Russia’s Kharkiv Push Aims to Stretch Ukraine Forces: Analysts

Russia’s offensive around Ukraine’s Kharkiv likely aims more at presenting Kyiv with a strategic quandary over where to deploy its already stretched forces than taking the major city, experts say.

Moscow’s troops were by Monday firing on around 30 villages in the northeast region and had occupied tens of square kilometers (miles) in the space of a few days.

But analysts don’t see Russia’s immediate aim as taking Ukraine’s second-largest city, with a pre-war population of 1.4 million, after Moscow already failed to capture the industrial hub in its initial invasion in February 2022.

“This Russian force is of insufficient size to seize a city the size of Kharkiv,” Australian former general Mick Ryan wrote on blogging platform Substack.

“It could however hold it at risk with increased artillery strikes,” he added, saying the coming weeks “may be one of the toughest moments for Ukraine in the war so far.”

Over the two years of its invasion, Russia has been running complementary campaigns of attrition of men and materiel on the battlefield and public opinion among Kyiv’s allies.

It still holds a numerical advantage, bolstered by the months of dallying in Washington over the $61-billion aid package finally passed in April.

The Ukrainians “were forced to ration their shells and war materiel for months, leading to higher attrition rates,” said Ivan Klyszcz of the Estonia-based International Center for Defense and Security (ICDS).

Shorter Supply Lines

“The promise of new US military support meant that the rationing does not need to be as rigorous anymore,” Klyszcz added, although Kyiv “must continue to hold as much territory and preserve as many forces as possible.”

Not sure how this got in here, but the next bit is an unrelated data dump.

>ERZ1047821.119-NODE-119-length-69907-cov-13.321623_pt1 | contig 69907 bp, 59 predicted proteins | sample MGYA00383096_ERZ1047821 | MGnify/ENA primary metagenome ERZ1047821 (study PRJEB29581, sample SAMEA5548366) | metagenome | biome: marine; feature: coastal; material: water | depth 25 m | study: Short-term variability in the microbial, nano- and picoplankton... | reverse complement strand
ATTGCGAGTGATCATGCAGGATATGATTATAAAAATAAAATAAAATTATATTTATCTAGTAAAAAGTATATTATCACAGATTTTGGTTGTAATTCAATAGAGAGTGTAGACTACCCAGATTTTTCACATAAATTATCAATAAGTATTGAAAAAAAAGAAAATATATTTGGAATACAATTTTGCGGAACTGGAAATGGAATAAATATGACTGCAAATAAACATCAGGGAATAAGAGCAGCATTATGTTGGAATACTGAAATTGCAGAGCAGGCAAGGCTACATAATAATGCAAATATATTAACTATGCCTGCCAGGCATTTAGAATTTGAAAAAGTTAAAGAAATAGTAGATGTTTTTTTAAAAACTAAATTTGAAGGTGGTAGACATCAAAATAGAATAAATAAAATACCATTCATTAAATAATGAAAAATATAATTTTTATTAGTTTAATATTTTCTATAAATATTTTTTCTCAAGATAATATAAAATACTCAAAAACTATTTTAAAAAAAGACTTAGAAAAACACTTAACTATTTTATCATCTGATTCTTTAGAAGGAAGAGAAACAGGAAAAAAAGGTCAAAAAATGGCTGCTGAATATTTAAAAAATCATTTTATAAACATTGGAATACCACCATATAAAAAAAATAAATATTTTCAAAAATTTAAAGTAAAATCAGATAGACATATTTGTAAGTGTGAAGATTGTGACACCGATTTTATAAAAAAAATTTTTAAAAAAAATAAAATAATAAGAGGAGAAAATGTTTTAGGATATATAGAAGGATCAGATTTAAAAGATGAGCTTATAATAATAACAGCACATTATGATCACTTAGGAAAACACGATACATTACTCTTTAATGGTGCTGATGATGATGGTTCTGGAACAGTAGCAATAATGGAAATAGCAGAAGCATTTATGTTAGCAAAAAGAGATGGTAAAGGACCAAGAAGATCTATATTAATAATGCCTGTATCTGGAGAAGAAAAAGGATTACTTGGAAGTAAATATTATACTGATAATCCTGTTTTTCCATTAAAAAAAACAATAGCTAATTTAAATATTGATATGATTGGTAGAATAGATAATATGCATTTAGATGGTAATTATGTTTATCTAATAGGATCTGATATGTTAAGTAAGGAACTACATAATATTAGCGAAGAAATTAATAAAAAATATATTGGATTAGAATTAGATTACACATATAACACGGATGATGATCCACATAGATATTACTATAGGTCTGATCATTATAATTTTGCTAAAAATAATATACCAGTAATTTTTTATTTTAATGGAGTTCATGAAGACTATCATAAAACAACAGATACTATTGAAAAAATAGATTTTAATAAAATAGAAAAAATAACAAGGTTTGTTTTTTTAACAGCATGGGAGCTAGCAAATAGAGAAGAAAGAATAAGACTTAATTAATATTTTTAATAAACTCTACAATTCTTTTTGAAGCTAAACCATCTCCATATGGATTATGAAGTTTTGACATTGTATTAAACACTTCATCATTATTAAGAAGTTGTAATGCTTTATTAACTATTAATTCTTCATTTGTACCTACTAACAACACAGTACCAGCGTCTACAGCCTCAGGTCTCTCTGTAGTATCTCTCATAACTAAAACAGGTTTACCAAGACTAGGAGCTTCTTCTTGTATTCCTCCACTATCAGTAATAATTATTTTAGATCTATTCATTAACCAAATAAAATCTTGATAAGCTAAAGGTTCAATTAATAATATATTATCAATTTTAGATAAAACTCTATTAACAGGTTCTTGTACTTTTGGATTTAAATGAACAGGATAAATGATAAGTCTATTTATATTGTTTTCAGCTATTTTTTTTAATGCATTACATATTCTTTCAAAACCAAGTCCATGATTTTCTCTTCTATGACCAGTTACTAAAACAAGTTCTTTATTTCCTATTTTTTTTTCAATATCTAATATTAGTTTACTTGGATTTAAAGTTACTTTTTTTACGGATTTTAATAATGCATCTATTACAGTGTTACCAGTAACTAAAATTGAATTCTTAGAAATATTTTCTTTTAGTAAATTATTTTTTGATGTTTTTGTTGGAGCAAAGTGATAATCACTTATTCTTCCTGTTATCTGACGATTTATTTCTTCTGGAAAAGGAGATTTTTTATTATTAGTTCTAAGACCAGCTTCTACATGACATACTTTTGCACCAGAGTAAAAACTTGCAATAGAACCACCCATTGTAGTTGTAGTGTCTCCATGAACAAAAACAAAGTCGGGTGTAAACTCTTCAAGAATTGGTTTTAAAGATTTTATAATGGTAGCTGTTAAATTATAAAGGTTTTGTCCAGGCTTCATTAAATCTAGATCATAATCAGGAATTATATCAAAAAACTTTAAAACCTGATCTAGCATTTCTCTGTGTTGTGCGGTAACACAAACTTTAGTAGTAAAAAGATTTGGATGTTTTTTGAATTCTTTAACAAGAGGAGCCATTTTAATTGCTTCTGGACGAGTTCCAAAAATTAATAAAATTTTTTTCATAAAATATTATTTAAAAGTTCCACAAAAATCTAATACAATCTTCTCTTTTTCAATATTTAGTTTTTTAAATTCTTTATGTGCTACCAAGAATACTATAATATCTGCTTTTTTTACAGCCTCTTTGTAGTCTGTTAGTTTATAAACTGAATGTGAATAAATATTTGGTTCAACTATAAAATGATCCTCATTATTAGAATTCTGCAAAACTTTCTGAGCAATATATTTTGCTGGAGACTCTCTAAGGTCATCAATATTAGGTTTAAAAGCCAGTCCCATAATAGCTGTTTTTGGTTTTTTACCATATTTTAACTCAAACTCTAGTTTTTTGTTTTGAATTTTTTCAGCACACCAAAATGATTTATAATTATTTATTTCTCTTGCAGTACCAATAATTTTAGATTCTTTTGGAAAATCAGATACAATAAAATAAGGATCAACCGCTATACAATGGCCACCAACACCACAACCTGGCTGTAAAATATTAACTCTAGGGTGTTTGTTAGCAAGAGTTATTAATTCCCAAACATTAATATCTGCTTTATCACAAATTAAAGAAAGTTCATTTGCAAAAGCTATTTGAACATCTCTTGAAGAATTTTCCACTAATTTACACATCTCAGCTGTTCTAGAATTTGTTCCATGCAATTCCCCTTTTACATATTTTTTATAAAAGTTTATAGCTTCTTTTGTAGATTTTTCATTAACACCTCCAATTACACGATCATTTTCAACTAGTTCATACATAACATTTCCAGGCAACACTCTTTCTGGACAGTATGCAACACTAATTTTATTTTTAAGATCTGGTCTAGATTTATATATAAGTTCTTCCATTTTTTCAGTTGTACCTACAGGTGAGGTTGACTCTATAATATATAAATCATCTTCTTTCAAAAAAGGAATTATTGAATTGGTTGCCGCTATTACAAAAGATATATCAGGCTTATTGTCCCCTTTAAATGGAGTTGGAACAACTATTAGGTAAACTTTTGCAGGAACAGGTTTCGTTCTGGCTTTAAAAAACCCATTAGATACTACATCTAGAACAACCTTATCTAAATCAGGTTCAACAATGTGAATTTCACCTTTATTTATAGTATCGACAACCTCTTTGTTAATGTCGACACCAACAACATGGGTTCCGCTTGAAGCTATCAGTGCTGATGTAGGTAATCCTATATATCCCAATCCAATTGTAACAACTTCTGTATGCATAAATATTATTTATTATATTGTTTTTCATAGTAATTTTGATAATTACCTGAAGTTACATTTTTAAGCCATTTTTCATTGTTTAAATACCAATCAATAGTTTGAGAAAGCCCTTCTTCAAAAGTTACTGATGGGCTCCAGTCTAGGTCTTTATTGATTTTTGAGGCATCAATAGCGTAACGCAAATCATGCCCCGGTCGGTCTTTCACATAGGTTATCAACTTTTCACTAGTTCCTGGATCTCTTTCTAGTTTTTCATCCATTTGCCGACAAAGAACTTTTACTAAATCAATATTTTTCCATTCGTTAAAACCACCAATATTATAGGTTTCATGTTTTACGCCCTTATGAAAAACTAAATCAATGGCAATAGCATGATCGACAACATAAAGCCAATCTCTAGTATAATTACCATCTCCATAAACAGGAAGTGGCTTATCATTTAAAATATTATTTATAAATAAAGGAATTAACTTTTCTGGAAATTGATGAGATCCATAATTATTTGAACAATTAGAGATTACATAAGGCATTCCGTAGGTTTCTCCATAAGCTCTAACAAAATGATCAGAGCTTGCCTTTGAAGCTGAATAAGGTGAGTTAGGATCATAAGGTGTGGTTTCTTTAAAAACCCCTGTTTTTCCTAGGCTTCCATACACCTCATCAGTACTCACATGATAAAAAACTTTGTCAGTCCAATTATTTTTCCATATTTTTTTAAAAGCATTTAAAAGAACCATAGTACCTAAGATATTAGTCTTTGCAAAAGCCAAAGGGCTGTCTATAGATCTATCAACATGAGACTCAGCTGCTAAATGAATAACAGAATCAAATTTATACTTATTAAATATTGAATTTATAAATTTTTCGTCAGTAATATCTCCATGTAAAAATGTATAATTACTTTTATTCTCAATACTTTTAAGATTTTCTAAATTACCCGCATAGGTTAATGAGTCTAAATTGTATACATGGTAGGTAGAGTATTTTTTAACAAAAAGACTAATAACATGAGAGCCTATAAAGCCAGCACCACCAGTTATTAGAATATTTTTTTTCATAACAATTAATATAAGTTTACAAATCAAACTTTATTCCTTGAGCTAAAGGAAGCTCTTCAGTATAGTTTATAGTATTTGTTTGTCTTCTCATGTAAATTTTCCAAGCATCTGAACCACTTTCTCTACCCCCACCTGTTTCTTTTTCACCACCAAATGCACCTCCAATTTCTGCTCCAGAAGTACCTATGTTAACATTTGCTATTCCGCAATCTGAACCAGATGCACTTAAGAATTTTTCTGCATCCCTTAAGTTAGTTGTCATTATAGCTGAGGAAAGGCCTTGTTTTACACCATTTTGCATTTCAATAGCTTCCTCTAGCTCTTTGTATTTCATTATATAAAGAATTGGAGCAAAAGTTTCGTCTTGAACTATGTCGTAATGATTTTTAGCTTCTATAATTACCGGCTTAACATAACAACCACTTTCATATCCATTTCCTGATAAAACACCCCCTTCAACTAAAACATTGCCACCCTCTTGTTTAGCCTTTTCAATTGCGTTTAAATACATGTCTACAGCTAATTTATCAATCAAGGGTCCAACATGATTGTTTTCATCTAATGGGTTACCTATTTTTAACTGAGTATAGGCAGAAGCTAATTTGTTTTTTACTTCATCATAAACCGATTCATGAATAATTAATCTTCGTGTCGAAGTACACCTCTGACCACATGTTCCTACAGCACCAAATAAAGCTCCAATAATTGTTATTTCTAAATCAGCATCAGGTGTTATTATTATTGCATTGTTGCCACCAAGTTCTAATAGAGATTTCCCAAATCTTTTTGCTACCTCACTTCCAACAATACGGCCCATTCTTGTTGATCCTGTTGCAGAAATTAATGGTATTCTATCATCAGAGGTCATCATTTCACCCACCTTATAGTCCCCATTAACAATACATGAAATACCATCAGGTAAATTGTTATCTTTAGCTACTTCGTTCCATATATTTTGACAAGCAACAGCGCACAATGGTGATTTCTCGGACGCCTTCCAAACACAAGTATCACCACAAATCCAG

Following the failure of Ukraine’s offensive last summer and the “rasputitsa” period of melting snow and thick mud across the country, the initiative is now back with Russia.

Moscow is also able to absorb punishing losses given its “human reserves and industrial capacity much greater than Ukraine’s,” said Pierre Razoux of the Mediterranean Foundation for Strategic Studies (FMES).

Russia’s government says it wants to create a “buffer zone” to protect its border region of Belgorod, which has regularly come under bombardment.

The Kharkiv region’s location on the border means “the Russians can mobilise air support, drones and artillery, firing from within their territory, giving them shorter supply lines and the cover of air superiority,” Razoux said. “They’re in an optimal position.”

Ukraine for its part faces a basic strategic dilemma.

“They have to defend the front line, but also strategic sites that they must not lose,” Razoux added, highlighting especially major cities and the roads linking them back to Ukraine’s western boundaries with Romania and Poland.

The question for the defenders is “what’s more important, defending a key objective or holding the front line?” he asked.

‘Military and Political’

For now, pulling off both missions seems out of Kyiv’s reach.

“This is both a military and a political issue,” Ryan wrote. “If the Ukrainians decide to hold ground at all costs, they will lose more of their increasingly smaller army; if they chose to preserve their army, they will have to give up ground.”

It may not be immediately clear whether the Russians can pull off a major push in the northeast, and it will take still longer for any strategic impact to show up elsewhere along the front line.

“There does not seem to be a fundamental change in (Russian) strategy,” Klyszcz said, as “capturing the entire Donbas region… appears a higher priority for Russia at this stage”.

Retired French general Olivier Kempf wrote on his blog that Russia’s push into the Kharkiv region “is evidence of weak initial resistance.”

Ukrainian forces would have avoided “expending too many forces in salients that are tricky to defend,” he added.

“Now we will see the intentions and capabilities of both sides,” Kempf predicted, judging the ground taken so far “not necessarily significant.”

Russian leader Vladimir Putin is likely aiming to change minds further from the fighting, including among Kyiv’s Western allies.

His attention will be on the upcoming American presidential election and the possible return to power of Donald Trump, who has little interest in keeping up Ukraine aid.

“If Ukraine flags before the election, Trump would take it as proof Joe Biden is a loser who bet on the wrong horse,” Razoux said.

Related Articles

Back to top button